Sure, you’ve visited Disneyland, the origin of the theme park industry. You felt you had to go, even as you wanted to go. Otherwise, you couldn’t call yourself a self-respecting park junkie. You’ve also traveled to Walt Disney World, probably multiple times. These two locations are the heart and soul of The Walt Disney Company, and even if you haven’t attended both yet, you know that you’ll go someday.

Why stop there, though? Magic Kingdom and Disneyland are the two most popular theme parks in the world, claiming 2015 attendance of 20.5 million and 18.3 million respectively. Only one other theme park on the planet claims that type of attendance, and you should have it on your bucket list as well. Tokyo Disney Resort has dazzled theme park tourists for more than 30 years, and it’s universally regarded as the best run Disney theme park outside of the United States. One of the two gates there also receives acclaim as the best overall theme park in the world. Here’s everything you need to know about planning a trip to the Happiest Place in Japan….something you should do immediately.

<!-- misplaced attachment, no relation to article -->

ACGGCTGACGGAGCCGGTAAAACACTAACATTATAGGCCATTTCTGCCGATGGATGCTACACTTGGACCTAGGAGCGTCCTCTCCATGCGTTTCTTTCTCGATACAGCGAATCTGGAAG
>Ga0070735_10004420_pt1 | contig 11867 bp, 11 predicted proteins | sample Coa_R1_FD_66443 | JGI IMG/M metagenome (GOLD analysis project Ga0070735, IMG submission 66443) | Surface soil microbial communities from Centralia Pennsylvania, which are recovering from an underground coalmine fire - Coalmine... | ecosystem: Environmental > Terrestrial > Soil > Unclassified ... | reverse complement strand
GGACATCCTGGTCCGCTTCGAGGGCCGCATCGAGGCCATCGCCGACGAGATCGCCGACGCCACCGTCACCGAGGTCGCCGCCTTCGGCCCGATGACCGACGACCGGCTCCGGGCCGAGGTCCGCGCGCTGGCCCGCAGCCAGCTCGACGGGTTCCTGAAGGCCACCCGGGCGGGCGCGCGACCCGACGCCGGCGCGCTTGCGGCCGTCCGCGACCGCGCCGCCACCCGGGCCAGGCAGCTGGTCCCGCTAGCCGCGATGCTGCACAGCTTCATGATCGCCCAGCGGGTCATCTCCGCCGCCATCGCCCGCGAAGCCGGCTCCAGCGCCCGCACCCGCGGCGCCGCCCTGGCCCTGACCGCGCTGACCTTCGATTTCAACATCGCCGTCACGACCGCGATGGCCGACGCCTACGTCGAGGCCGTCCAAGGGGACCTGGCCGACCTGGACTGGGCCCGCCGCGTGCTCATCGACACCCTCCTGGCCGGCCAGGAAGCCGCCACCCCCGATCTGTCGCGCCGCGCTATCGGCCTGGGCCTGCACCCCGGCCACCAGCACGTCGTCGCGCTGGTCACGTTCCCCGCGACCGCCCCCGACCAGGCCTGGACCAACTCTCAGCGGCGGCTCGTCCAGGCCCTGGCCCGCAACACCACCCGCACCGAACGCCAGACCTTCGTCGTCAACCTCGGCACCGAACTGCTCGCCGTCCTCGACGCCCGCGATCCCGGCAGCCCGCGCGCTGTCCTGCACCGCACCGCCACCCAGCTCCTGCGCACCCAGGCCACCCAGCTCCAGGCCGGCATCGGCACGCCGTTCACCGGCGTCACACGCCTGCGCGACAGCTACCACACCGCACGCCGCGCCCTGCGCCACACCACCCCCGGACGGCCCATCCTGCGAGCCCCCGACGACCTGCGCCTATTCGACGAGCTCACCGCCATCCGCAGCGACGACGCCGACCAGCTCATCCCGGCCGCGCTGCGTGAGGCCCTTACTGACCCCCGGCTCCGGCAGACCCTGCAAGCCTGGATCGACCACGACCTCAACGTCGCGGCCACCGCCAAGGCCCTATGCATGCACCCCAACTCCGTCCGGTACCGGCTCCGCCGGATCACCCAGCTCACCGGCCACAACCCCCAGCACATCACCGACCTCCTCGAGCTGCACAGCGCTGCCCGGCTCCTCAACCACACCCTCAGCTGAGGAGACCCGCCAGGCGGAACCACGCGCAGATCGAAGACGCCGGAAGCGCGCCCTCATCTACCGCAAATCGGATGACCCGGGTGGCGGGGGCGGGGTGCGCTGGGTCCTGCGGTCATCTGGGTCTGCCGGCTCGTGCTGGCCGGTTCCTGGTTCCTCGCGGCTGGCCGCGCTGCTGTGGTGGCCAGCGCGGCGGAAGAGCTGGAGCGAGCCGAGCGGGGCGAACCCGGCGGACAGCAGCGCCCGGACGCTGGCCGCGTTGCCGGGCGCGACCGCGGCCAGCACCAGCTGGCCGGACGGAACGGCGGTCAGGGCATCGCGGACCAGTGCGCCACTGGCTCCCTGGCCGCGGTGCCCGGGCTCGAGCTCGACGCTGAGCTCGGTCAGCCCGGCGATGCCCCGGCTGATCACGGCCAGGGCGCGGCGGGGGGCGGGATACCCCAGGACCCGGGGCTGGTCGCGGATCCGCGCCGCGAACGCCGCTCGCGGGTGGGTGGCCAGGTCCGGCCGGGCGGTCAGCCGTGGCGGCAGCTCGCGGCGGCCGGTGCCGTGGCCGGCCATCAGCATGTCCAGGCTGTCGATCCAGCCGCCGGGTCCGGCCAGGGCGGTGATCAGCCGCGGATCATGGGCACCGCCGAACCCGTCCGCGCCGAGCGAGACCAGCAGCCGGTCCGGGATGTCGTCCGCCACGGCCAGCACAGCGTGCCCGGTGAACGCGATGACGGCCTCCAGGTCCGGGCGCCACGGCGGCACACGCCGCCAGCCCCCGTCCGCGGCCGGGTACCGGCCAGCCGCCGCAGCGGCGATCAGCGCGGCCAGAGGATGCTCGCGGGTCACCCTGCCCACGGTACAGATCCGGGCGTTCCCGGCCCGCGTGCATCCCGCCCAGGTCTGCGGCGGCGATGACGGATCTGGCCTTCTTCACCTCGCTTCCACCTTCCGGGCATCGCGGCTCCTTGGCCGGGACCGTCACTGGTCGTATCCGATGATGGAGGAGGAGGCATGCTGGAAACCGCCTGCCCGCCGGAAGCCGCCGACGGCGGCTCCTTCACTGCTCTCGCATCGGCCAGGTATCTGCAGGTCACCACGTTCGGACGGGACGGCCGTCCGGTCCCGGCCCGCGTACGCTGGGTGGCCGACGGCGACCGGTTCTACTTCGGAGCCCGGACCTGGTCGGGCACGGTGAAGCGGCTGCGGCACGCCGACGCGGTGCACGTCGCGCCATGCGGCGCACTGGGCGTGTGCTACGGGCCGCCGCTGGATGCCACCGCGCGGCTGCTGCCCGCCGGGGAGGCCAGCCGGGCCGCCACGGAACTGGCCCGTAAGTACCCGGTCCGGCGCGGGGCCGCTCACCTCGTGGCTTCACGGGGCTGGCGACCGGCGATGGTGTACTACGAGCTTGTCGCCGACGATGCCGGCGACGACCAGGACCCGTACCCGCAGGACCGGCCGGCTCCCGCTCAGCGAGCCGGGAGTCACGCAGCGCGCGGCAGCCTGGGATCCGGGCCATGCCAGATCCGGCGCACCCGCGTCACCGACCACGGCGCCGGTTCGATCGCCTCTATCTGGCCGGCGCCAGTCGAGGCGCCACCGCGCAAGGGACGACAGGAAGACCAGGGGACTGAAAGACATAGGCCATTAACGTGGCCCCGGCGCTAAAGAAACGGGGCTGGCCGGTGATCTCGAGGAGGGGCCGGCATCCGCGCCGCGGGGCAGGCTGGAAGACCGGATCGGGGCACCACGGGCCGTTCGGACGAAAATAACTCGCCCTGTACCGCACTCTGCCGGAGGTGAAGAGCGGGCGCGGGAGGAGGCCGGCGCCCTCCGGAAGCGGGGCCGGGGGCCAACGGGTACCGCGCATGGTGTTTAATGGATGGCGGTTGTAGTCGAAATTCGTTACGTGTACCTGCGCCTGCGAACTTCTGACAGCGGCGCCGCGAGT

1. What’s so great about Tokyo Disney Resort?

Image: Disney

Ignoring its first year when it wasn’t open until April, Tokyo Disneyland at Tokyo Disney Resort has enjoyed at least 10 million guests on an annual basis. By their own attendance stats, the parks at Tokyo Disneyland have received 630 million guests during that timeframe. What’s remarkable about their traffic is its consistency. The theme park claims a reputation as one of the best recreational options in the entirety of Japan.